3. Facilitate peer-to-peer learning 

Like mentoring, peer-to-peer social learning doesn’t happen in the classroom but on the job. From everyday job-related queries to in-depth analyses, most workplace challenges can be solved by enabling employees to learn from each other and carve out a path together.

If you want to be seen as an expert in your field, you have to be vocal about your professional expertise. You must demonstrate it in a way that benefits your colleagues and enhances their expertise too. If your skills and knowledge can aid your colleagues and team, your presence is surely valued. This establishes your reputation as an authority.

 How to make it happen:

Technology: Provide easy-to-use, collaborative knowledge-sharing tools that allow employees to co-author, curate, and share knowledge. Choose tools with built-in feedback channels, so authors can continually improve the quality of their content.

Didactics: Develop a central hub where users can find and share knowledge on how to create and share content. Make it as appealing and easy to use as possible, whether it’s a wiki, an intranet page, or a WordPress site.

4. Make curation and knowledge sharing a habit 

Any insight or resource that has helped you on the job will likely help others too. Nothing deepens your own knowledge more effectively than sharing it. The key is to “curate” or carefully select and arrange the knowledge you share. This is crucial for efficient training as it saves you from having to create all-new content from scratch.

Content curation involves finding, grouping, organizing, and sharing the best content on a specific subject or domain. By curating and sharing the most relevant, thought-provoking content, you establish yourself as an authority or thought leader in your area of expertise.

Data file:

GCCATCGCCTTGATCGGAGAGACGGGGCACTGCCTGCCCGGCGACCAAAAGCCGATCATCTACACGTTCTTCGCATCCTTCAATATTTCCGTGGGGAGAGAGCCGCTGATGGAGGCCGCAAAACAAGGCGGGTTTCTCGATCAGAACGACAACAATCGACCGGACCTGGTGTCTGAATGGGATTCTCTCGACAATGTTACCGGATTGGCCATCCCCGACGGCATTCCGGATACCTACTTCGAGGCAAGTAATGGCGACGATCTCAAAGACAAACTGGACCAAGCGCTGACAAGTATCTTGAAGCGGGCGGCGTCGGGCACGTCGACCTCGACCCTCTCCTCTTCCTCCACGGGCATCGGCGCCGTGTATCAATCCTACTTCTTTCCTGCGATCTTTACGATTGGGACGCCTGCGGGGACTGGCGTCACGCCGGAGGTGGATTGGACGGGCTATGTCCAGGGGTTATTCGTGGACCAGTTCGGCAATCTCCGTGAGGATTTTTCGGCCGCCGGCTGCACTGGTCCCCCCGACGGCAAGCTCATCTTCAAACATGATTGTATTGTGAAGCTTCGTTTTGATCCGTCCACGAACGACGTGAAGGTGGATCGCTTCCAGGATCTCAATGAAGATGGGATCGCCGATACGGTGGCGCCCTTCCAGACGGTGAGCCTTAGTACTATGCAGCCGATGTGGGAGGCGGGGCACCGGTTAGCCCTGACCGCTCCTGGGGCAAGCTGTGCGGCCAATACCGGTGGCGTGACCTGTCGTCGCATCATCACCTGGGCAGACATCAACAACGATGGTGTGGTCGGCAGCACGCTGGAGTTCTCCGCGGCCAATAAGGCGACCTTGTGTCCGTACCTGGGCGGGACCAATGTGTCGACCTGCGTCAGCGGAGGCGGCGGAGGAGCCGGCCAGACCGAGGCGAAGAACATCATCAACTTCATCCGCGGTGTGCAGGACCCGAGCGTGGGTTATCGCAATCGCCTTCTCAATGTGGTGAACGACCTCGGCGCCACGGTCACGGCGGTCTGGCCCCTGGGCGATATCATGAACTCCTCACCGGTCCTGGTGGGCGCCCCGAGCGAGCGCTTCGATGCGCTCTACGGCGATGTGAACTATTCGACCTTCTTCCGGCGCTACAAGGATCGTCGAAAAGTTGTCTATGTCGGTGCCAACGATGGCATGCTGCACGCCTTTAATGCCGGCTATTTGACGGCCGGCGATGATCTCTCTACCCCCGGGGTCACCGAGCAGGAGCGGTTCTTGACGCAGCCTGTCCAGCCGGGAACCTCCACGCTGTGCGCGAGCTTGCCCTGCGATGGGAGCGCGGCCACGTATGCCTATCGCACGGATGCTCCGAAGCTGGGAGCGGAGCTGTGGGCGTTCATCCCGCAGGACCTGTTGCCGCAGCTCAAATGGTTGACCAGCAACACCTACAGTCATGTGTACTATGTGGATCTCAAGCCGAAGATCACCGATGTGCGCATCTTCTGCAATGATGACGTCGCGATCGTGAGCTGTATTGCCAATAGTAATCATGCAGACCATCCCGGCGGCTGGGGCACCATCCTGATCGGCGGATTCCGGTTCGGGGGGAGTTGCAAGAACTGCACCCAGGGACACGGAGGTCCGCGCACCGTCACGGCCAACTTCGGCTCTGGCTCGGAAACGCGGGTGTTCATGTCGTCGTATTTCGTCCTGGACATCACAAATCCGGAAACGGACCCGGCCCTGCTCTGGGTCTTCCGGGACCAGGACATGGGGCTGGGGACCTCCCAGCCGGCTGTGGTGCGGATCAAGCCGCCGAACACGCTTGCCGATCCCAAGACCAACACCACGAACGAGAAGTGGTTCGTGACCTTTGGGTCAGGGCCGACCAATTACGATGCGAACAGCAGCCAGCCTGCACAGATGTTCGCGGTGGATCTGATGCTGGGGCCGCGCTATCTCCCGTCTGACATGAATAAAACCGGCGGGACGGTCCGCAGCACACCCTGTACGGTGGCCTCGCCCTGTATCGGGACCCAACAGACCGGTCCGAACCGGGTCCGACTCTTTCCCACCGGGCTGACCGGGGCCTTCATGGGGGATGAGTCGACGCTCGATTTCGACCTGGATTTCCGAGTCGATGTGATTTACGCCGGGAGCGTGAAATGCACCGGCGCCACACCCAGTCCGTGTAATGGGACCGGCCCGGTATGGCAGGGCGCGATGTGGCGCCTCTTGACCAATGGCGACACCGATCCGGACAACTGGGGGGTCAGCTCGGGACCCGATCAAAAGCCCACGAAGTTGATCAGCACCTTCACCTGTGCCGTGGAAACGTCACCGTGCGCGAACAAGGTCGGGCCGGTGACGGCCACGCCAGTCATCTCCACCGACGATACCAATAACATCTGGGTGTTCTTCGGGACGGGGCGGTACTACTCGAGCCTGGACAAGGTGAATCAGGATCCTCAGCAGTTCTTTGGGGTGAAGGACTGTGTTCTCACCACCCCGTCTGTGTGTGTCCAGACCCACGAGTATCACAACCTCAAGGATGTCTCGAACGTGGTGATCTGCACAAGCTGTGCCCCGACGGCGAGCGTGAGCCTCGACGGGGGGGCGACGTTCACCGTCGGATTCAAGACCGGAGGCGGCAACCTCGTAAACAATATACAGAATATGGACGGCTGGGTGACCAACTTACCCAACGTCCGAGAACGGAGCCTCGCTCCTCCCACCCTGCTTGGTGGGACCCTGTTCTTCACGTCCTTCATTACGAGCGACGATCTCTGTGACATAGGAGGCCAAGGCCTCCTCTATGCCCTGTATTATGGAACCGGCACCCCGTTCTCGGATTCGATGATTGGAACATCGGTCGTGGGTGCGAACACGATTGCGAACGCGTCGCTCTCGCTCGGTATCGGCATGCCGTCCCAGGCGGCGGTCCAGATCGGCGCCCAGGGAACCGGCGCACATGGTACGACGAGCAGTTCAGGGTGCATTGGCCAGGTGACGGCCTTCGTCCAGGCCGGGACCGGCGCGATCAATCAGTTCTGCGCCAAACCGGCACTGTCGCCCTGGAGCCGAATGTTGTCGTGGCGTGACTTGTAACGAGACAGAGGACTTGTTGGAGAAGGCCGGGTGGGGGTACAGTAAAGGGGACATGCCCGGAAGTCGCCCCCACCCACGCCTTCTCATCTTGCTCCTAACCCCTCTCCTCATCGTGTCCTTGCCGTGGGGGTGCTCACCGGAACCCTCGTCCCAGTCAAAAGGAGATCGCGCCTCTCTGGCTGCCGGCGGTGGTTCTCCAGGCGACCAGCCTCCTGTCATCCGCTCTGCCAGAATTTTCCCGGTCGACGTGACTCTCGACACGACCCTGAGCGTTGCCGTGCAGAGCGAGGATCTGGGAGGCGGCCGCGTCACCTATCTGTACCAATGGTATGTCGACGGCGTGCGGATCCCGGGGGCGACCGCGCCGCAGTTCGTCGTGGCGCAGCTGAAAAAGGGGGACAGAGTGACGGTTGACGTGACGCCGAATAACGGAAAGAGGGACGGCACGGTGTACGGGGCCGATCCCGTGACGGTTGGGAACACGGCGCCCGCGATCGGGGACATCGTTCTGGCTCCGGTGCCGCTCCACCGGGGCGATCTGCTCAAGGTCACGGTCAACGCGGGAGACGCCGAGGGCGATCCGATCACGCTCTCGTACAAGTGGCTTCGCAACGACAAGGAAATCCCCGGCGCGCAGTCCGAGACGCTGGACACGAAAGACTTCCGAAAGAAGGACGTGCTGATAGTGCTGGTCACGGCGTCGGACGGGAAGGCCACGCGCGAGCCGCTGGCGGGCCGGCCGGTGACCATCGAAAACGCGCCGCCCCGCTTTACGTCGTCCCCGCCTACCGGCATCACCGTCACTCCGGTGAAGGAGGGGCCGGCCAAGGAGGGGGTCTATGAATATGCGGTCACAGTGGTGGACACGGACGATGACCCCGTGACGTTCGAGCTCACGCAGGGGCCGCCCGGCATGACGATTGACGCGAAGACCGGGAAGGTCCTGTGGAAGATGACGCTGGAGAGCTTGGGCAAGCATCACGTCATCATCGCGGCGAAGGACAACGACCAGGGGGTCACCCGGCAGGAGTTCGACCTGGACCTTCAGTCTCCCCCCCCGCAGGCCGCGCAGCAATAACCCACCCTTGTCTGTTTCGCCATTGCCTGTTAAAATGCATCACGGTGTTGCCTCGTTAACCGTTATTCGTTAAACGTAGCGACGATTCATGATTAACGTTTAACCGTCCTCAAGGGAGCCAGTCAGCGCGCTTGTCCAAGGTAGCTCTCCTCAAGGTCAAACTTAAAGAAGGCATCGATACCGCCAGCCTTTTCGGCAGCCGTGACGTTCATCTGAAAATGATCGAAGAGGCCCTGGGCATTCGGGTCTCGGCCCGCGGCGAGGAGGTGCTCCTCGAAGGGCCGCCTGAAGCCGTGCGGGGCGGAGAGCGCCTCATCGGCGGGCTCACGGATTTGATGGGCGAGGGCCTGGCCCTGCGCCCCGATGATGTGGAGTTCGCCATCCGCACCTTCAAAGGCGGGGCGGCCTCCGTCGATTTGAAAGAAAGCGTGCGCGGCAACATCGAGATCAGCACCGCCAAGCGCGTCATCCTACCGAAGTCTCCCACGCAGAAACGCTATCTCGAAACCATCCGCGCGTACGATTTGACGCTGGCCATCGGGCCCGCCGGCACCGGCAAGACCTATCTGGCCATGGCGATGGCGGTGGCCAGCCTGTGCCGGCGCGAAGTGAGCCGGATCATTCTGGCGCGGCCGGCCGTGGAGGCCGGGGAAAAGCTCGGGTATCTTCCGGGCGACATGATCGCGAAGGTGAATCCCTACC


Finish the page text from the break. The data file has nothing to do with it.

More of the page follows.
Learners (your colleagues) crave handpicked, curated content, because they know that curators are experts in their fields and they value the content these experts share

How to make it happen:

Technology: Give employees the tools to curate knowledge on their own.

Didactics: “Teach them how to fish,” as the old saying goes. When it comes to knowledge-sharing, that means teach them how to curate meaningfully. For example, selecting links and resources based on clear criteria and putting their own spin on the chosen links enriches the quality of the content. By putting links into context, they share essential, real-life knowledge that benefits their colleagues.

5. Walk your talk

Show employees that you mean this and create some early successes. Start creating and publishing content yourself and try to involve some of your company’s leadership in your first initiatives.

How to make it happen:

Technology: Use a software-as-a-service-based authoring tool, so you can collaborate with your company’s busy leaders to create the first pieces of content or courses. Take the lead to drive these leadership initiatives and create practical examples that have an impact. This will inspire your workforce to follow the same route.
Didactics: Ask your senior leadership to create a content base to get new employees up to speed. Then, curate the best content to create a simple course, if you like. In our experience, senior leadership is always short on time, so create courses on topics you know are close to their hearts and ask them to review and edit.